2) Any room for a spin-0 even parity particle that is NOT the SM Higgs?

        Thanks in advance

        -drl

      • mfrasca says:

        Dorigo has a bet on. Less supersymmetry evidence less danger to pay in a near future.

      • Luboš Motl says:

        OK, I, for one, disagree with this reticence.

        http://motls.blogspot.com/2011/12/higgs-at-124-126-gev-is-sure-thing.html

        The actual significance of the signal near 125 GeV is about 4 sigma from all known experiments, and this does include look-elsewhere punishment. One must be careful not to include the look-elsewhere punishments multiply times. If the loci of the signal agree, and they arguably agree within the error margin (although there are discussions about whether CMS is able to nearly exclude the best ATLAS figure of 126 GeV: but not quite haha), only one of the locations of the signal – for one experiment – is variable and produces a look-elsewhere effect. The other one is already confirming a specific hypothesis which doesn’t allow us to “look elsewhere” and no punishment should be counted.

        For me, the question is whether it’s the SM Higgs boson or whether it deviates and whether there’s something else as well. Betting that all this business around 125 GeV will go away completely is just completely bold.

        One must carefully distinguish the claim “we can be really sure and bet our lives” from the claim “the existence of the Higgs near 125 GeV is more likely than the absence”. The former is at least technically untrue at this point but the evidence suggests that the latter statement is true. It’s “extremely likely” that the/a Higgs is there.

      • JollyJoker says:

        Lubos, you seem not to take into account that the peaks are on slightly different masses? The effect of that is very noticable in Phil’s combination.

        On the other hand, one could try to assign a bonus value for having roughly (well, almost excactly) the expected cross section. I mean, all sigma counts I’ve seen only take into account the odds of getting at least as large a deviation by chance, without subtracting the chance of getting a larger one.

        In addition, if there’s an SM HIggs and this bump is pure noise, random chance has also hidden the real one. There’s a negative look-elsewhere effect.

  33. BJ says:

    We should start a campaign for Peter to be knighted this summer.

  34. wl59 says:

    “1) Any examples from history of signals like this disappearing?” Look only how fast disappeared the ‘signals’ around 140 ! My interpretation of the new data published yesterday by CERN I gave already in the previous thread, or more detailed here: http://netphysik.de/forum/index.php?page=Thread&postID=46075#post46075 . I think a health interpretation of these data like of experimental data in general, means there simply is no Higgs, at least no significant indication. But it should be verified very carefully.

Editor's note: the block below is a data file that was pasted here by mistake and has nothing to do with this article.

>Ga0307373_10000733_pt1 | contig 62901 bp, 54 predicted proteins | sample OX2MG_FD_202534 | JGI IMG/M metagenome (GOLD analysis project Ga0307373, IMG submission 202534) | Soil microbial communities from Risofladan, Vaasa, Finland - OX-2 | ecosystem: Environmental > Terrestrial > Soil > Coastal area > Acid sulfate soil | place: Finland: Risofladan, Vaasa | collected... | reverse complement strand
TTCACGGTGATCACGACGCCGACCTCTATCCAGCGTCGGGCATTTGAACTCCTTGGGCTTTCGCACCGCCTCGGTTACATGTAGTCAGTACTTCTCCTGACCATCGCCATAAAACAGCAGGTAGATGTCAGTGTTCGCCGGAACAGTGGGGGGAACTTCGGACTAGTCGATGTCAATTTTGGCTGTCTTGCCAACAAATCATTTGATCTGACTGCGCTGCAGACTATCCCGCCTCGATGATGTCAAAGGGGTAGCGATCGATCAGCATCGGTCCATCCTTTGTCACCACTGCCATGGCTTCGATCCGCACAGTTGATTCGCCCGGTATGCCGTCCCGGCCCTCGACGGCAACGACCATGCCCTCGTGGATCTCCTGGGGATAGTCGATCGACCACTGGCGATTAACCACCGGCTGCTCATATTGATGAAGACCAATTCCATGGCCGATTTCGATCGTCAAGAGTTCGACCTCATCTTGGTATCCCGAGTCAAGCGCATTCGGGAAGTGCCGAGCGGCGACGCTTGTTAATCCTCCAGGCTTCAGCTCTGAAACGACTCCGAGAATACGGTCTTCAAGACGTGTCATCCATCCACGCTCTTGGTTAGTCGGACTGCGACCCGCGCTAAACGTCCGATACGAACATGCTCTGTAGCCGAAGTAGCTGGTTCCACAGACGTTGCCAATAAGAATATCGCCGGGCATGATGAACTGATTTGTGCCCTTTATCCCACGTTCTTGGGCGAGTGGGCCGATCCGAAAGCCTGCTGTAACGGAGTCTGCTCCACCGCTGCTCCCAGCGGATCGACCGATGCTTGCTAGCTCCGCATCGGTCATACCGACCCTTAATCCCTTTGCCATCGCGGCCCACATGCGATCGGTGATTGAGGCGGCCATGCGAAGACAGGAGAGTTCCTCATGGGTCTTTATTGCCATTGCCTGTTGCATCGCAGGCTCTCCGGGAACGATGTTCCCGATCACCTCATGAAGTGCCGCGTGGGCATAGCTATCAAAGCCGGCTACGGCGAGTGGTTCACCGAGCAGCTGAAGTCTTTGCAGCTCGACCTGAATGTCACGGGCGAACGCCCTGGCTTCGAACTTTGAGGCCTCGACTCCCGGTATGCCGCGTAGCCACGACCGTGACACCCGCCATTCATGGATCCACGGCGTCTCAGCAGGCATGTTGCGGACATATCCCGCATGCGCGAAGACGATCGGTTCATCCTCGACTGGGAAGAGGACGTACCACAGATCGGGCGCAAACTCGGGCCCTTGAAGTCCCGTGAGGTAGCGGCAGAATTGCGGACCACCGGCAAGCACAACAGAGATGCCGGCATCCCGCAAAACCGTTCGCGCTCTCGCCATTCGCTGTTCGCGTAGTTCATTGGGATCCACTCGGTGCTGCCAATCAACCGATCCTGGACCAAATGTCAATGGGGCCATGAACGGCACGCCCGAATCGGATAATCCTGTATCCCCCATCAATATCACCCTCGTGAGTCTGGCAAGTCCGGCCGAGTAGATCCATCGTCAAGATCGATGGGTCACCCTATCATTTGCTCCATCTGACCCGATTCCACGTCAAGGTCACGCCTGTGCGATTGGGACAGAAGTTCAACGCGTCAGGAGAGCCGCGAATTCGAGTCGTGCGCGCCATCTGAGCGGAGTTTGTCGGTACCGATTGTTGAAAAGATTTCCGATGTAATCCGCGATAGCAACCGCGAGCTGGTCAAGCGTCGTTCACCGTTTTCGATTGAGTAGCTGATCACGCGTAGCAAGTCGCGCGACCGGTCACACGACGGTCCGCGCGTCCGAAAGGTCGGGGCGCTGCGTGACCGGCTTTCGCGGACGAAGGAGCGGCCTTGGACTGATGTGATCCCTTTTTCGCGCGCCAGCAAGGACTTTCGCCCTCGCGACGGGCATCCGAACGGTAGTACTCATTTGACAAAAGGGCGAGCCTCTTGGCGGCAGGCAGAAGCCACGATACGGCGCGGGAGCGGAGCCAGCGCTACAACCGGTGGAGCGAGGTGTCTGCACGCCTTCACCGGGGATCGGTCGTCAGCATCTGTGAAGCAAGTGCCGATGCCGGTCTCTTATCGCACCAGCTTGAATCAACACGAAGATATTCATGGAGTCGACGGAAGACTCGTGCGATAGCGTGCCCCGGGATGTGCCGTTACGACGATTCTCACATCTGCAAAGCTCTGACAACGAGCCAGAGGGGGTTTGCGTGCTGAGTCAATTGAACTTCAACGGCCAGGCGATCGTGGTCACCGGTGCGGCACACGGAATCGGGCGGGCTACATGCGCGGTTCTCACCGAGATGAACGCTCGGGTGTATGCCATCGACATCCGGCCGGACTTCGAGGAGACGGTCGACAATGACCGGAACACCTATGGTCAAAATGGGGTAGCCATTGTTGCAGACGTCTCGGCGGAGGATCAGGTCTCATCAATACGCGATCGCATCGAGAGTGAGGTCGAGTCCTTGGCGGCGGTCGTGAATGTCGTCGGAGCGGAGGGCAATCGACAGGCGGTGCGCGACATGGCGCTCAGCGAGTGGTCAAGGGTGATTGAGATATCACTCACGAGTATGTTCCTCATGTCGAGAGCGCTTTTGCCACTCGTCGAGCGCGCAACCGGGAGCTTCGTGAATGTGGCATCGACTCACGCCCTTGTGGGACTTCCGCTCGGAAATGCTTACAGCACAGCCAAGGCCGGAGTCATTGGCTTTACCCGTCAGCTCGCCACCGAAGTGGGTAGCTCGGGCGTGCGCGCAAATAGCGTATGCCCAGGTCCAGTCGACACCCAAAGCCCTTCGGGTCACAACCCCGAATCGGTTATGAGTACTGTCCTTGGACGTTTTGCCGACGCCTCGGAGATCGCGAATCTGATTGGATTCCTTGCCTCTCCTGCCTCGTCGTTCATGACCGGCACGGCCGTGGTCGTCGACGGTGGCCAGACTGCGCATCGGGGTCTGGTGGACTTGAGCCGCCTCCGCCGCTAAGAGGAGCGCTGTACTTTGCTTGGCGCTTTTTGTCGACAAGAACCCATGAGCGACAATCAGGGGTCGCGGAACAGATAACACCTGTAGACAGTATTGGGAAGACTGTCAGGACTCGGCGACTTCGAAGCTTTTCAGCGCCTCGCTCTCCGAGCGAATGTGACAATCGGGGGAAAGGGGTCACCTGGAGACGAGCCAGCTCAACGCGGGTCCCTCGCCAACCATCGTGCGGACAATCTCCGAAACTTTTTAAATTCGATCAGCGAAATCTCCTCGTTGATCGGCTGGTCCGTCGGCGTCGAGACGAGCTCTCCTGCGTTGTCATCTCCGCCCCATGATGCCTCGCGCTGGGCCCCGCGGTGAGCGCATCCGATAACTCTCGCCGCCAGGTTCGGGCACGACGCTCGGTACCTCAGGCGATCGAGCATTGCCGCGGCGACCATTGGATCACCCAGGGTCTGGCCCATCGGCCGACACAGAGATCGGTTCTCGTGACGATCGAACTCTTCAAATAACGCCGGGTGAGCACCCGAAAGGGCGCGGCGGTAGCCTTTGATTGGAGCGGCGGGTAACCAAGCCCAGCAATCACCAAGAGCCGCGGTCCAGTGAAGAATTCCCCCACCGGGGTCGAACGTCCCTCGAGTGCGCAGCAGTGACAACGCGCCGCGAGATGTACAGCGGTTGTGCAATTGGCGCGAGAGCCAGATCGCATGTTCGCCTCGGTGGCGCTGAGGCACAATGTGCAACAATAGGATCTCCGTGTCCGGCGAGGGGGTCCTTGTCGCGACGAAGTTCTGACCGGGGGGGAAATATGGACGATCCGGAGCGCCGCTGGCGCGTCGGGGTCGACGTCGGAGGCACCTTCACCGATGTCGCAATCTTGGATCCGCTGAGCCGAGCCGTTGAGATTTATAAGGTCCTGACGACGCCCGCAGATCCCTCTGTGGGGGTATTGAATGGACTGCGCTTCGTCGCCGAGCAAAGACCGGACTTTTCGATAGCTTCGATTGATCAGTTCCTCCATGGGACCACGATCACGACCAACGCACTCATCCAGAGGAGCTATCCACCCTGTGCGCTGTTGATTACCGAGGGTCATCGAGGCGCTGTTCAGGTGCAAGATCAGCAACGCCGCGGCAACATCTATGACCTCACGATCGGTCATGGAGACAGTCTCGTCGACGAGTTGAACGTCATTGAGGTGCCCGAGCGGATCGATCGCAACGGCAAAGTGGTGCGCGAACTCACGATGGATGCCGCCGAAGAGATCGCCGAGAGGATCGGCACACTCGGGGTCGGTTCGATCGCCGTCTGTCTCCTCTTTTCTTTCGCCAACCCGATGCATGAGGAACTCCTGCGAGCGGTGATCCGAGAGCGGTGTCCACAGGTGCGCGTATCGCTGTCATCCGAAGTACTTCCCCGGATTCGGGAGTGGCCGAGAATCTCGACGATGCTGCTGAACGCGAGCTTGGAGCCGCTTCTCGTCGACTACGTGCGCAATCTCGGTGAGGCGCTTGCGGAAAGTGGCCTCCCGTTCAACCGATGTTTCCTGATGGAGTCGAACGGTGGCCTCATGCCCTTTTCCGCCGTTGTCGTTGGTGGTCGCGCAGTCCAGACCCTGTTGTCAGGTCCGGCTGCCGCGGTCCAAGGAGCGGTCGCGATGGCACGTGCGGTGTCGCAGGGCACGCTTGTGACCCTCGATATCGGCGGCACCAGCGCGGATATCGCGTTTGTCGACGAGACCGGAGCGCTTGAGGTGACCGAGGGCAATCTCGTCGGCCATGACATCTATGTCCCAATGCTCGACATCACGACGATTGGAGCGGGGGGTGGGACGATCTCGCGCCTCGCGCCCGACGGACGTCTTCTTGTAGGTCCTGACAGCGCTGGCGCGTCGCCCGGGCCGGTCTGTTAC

• Luboš Motl says:

      Dear wl59, there have been many 3-sigma signals in “randomly spotted anomalies” of a 6368th most important hypothetical particle that went away.

      But as far as I can say, there has never been a 4-sigma overall signal in the search for the 1st most eagerly awaited particle in particle physics.

      The examples that went away were things like “pentaquarks” looked for in a particular way (among many other ways), and so on, things that should be punished by extra “interdiscipline” look-elsewhere correction because these possible signals were not a priori expected and were random and ad hoc.

      However, there is only one lightest Higgs boson, and it is the holy grail of experimental particle physics in 2011. And the signal isn’t 3 sigma but, in total, 4 sigma. It’s just a different situation. One must be careful to appreciate that claimed 3-sigma anomalies from random places often/usually go away. But one must be equally careful about appreciating that this isn’t a single 3-sigma signal and it isn’t a signal in a random unexpected locus for a potential excess, either. It’s the search for the God particle, stupid, one privileged combined experiment, and the no-Higgs hypothesis is excluded at 4 sigma near 125 GeV.

      The 140 GeV bumps never came anywhere close to this level of significance. Phil has been obsessed by the 140 GeV path and I’ve been telling him for months that it was dead. Now, when he combined his excellent new graphs, I think he will surely agree that there’s nothing interesting happening specifically around 140 GeV.

      http://motls.blogspot.com/2011/12/higgs-at-124-126-gev-is-sure-thing.html

      • anna v says:

        One should also read the CERN courier 1982? article on the discovery of the W and Z:

        http://cern-discoveries.web.cern.ch/cern-discoveries/Courier/HeavyLight/Heavylight.html